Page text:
Our Nimba Correspondent, Ishmael Menkor, in yesterday’s back page story, reported that elephants, the biggest of all forest wildlife created by God, recently went on a rampage deep inside the Gio Forest near Tappita in Lower Nimba County, destroying plantain farms, rice kitchens and other farmers’ facilities.
In his well-researched story, Reporter Menkor interviewed the Administrative Commissioner Samuel N. Wheyee of Doe Administrative District, who welcomed the return of the elephants, and warned local residents to do the gigantic creatures no harm.
Commissioner Wheyee explained that the elephants had crossed over to the Ivorian side of the border seeking refuge when their habitat in the forest came under attack from farming activities. “But now that the forest is being reserved by Prosper, an American non-governmental organization (NGO), the animals are now returning to where they had previously resided.
The villages ransacked by the animals, said Commissioner Wheyee, were situated deep inside the forest, “and so it is time that those who have their villages there relocate.
The villagers who encroached on the elephants’ territory “did so illegally,” the Commissioner insisted, “so whatever they planted there belong to the elephants or any endangered species roaming that forest.”
The Commissioner warned that anyone who shoots any of the animals will be prosecuted under the law.
We urge the in-coming administration to strengthen forest conservation laws, including the protection of wildlife and endangered species.
The main purpose of this Editorial is to acquaint the President-elect, George Weah, with a great development that could help make his administration successful—and that is TOURISM.
Liberia, President Weah must be made to realize, has vast tourism potential. And he must be informed that tourism is not only a money maker but also a bigtime job creator and a force for sustained and widespread development.
What do we mean by Liberia has vast tourism potential? We mean that our country is blessed with many picturesque (scenic, attractive, colorful) attractions that tourists from all over the world would love to visit. One is Grand Cape Mount County, especially its capital, Robertsport, where within a one mile area, there is a lake, Lake Piso, a mountain, the Cape Mount Mountain and its tropical forest, and an ocean, the Atlantic, with beautiful golden sand beaches.
Another is the Kpatawee Waterfall behind Cuttington University in Suacoco, Bong County.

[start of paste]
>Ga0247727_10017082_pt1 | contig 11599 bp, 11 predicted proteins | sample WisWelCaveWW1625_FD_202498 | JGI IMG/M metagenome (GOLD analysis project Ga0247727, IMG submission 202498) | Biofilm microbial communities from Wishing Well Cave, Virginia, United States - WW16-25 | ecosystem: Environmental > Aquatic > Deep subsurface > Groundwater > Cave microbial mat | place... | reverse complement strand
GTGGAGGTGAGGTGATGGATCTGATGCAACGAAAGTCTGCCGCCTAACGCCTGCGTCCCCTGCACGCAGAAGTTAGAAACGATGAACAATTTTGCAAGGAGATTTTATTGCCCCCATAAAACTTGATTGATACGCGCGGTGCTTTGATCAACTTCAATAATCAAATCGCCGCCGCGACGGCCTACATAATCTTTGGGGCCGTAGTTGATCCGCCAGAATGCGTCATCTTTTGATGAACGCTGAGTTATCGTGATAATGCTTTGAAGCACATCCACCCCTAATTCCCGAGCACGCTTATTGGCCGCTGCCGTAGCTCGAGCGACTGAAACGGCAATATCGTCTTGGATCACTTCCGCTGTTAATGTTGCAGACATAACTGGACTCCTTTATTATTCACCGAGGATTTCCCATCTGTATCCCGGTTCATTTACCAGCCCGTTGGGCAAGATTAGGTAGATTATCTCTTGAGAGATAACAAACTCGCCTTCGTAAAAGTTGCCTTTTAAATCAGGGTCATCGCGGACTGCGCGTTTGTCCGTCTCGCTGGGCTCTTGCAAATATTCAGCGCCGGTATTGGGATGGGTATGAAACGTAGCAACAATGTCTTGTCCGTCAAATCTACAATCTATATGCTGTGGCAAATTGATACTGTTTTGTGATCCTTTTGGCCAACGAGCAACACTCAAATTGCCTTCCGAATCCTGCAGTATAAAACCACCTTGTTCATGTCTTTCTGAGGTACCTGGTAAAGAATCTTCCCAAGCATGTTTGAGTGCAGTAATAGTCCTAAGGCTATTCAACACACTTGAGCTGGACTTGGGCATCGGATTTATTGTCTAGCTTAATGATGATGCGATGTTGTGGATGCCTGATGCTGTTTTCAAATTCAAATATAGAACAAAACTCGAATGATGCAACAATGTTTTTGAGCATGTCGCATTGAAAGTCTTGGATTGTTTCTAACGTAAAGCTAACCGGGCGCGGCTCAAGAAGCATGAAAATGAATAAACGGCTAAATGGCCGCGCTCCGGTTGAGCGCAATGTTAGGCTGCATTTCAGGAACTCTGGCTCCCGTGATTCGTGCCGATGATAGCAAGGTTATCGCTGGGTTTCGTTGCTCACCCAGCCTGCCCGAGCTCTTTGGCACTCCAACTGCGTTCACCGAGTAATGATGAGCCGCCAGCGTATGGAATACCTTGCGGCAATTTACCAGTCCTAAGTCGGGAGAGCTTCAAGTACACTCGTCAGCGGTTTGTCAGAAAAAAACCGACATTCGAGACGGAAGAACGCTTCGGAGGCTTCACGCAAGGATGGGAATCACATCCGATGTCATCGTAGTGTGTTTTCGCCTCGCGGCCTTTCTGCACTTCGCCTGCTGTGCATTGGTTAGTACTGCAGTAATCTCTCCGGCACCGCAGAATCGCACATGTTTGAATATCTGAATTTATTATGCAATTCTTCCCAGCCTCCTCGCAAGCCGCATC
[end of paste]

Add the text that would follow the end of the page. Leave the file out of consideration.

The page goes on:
There is also Lake Sheppard in Harper, Cape Palmas, where there is also the Tubman Museum, and also the Atlantic Ocean.
Liberia also has a rich culture that our people as well as foreigners have enjoyed for generations. We pray that the Weah administration will work quickly and comprehensively to rebuild the National Cultural Center, restore the acrobatic program and the National Cultural Troupe that used to travel the around the country and the world entertaining our people and foreigners to their delight (enjoyment, happiness).
President Weah, an old Monrovia boy, also is familiar with the tourist attractions in the capital city—the Mesurado and St. Paul Rivers their wetlands and their scenic surroundings; the Ducor Intercontinental Hotel and its green and hilly surroundings that overlook, again, the great Atlantic Ocean.
There is also Liberia’s 350-mile coastline, spanning from Robertsport in Cape Mount to Harper, Cape Palmas. Liberians have for long dreamed of an oceanic highway along the Atlantic from Robertsport to Harper.
Here is a major development challenge for the new Weah administration.
What do we mean by tourism being a development booster and a big time job producer? By this we mean that beautiful four and five-star hotels, with swimming pools, plush restaurants and coffee shops and golf and tennis courts bring development. They also bring jobs, plenty of jobs of all kinds — corporate employment as well as self-employment.
And one of the great attractions that tourists love to see is not only our beaches, but also our wildlife. President Weah should know that Liberia has plenty of wildlife—not elephants only, but leopards, hippopotamus, including the great pigmy hippo, found only in Liberia and few other African countries—Sierra Leone, Guinea and Ivory Coast. But the pigmy hippo is found primarily in Liberia.
In Reporter Menkor’s story yesterday, we learned that Liberia has plenty of elephants. They are also found in Lofa County and elsewhere. Our new President should also know of all the wild animals in the Sapo National Forest. He should also be aware of a great town in Upper Lofa County called Vahun, which has a vast forest full of wildlife, including all kinds of monkeys and chimpanzees, leopards and some say even giraffes and even zebras.
What wonderful gifts Liberia has, yet unexploited for our good and greatness!
We pray that the new administration will rise to these challenges and truly lift Liberia and move her forward.